The importance of supply chain visibility in a pandemic era


It goes without saying that the Covid-19 pandemic has put a massive strain on the global food and farming industry, and has highlighted the importance of developing a better knowledge and understanding of operational challenges within supply chains and their ability to deal with these types of crisis.
Continuity of the supply is now top of the agenda for many, with demand being taken up to deal with the issues that a pandemic brings, whether that be operational, compliance or simply staff shortages. Improving the transparency of supply chains will help with better understanding of how risk can be managed and agility improved, without compromising food safety.
Good data is the foundation of quality information and when the supply chain works collaboratively to provide and share this, the result is improved transparency. We have seen so many times the devastation that happens when food safety issues occur, these have been evidenced by lack of transparency, with a resulting impact on consumer confidence and erosion of brand trust.

The industry has relied heavily upon formal auditing and certification, which only gives a snapshot on historical performance. Increasingly we are seeing a shift to real time validation on everyday compliance, made possible by the digitisation of operations throughout the supply. These compliance technologies, coupled with a lens on measuring performance product quality throughout the chain of custody (a good example being ‘cool chain’) is highlighting many issues that predisposes food waste, presenting an opportunity to address one of the core sustainability markers.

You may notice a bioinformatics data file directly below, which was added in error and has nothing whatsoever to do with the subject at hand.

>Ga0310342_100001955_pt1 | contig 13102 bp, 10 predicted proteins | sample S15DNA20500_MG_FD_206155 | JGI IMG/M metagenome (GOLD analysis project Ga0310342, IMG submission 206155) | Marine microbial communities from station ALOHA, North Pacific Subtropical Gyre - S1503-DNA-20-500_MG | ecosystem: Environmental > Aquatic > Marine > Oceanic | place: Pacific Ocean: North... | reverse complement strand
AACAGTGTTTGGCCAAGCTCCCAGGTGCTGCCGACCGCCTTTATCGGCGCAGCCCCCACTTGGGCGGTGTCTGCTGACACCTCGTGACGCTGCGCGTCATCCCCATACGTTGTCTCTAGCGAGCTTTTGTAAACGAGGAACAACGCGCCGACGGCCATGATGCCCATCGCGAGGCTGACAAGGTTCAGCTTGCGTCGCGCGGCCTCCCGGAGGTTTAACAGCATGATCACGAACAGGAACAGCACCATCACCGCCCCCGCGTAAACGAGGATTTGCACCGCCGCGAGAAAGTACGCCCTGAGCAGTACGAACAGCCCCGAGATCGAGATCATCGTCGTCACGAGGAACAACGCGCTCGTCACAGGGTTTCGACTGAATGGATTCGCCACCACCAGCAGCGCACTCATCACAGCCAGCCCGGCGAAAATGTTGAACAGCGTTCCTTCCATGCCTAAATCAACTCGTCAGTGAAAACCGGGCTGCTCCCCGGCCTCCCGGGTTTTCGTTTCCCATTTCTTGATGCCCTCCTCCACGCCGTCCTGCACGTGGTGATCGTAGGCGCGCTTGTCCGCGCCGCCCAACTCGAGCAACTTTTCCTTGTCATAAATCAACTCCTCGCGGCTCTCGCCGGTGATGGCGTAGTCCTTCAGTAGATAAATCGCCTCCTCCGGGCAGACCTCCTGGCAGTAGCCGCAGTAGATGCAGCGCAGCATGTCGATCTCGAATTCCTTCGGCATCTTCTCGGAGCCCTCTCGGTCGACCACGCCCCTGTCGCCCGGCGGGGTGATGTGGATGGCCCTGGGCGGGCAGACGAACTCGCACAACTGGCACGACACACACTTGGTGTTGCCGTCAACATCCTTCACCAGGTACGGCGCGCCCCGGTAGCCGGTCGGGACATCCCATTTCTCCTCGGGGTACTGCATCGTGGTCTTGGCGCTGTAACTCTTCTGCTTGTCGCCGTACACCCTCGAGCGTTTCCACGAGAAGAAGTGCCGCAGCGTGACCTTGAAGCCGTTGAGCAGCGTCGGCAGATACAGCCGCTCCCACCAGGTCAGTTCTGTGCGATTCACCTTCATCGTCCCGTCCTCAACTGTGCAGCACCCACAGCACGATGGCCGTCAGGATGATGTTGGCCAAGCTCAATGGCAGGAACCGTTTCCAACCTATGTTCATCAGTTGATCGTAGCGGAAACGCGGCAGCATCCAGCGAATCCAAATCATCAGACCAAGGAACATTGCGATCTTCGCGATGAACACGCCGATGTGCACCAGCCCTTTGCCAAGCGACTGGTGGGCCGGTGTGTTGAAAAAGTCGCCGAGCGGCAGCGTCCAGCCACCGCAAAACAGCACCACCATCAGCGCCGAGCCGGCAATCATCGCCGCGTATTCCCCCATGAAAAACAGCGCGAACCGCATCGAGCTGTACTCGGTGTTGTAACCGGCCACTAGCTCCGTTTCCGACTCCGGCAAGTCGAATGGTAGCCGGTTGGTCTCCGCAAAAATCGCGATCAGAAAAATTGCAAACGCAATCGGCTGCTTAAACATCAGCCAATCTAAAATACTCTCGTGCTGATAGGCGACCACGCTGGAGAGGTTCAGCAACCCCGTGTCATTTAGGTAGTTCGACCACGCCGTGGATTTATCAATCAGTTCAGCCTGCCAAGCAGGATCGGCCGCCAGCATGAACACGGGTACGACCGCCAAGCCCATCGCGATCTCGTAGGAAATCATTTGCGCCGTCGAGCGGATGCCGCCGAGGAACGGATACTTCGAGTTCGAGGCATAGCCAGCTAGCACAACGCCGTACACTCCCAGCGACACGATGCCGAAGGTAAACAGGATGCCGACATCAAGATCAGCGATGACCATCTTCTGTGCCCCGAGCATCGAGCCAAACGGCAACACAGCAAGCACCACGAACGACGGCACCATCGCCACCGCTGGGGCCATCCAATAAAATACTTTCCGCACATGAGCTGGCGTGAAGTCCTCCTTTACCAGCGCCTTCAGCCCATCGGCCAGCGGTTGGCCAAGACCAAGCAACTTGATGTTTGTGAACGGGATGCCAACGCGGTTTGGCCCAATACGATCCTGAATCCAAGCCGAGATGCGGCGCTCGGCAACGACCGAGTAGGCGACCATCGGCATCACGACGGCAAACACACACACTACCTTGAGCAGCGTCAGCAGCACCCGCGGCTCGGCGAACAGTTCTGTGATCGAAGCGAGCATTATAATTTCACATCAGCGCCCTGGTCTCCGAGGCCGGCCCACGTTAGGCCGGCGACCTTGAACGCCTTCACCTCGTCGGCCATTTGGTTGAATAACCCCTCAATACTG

The sustainability revolution


Sustainability is no longer seen as just a ‘buzz’ word for companies to use in their brand values, or when marketing to customers. Time is up for those businesses that ‘green wash’ without any substance to back up their efforts. End-to-end initiatives such as the commonly used ‘farm to fork’, must demonstrate best management practices and exhibit these through measurement. The resulting data that flows from the farm upwards must show core elements of animal, social and environmental welfare operations are being upheld, if those claims are to be substantiated.
This capability will go a long way to address consumers desire for more information, on understanding where their food comes from and how it is produced. Their increased knowledge of nutritional values, free range products and perceived taste superiority, is putting increased pressure on suppliers to meet these demands, whilst ticking the box repeatedly on safety and quality.

Improving efficiency


Good data is vital to giving businesses a clear insight into areas of improvement, couple that with advances in AI and machine learning, we can start to address approaches such as input optimisation, maximising yield and production, increasing crop resilience, livestock production and improving nutritional value. All key economic drivers that benefit stakeholders and underpin long term continuity and security of supply.

Businesses that adopt new approaches to digitalise their supply chain with improved transparency, will be more agile in managing risk and be the future winners.

  • "Businesses that adopt new approaches to digitalise their supply chain with improved transparency, will be more agile in managing risk and be the future winners".

    Jonathan Evans, Managing Director, Muddy Boots

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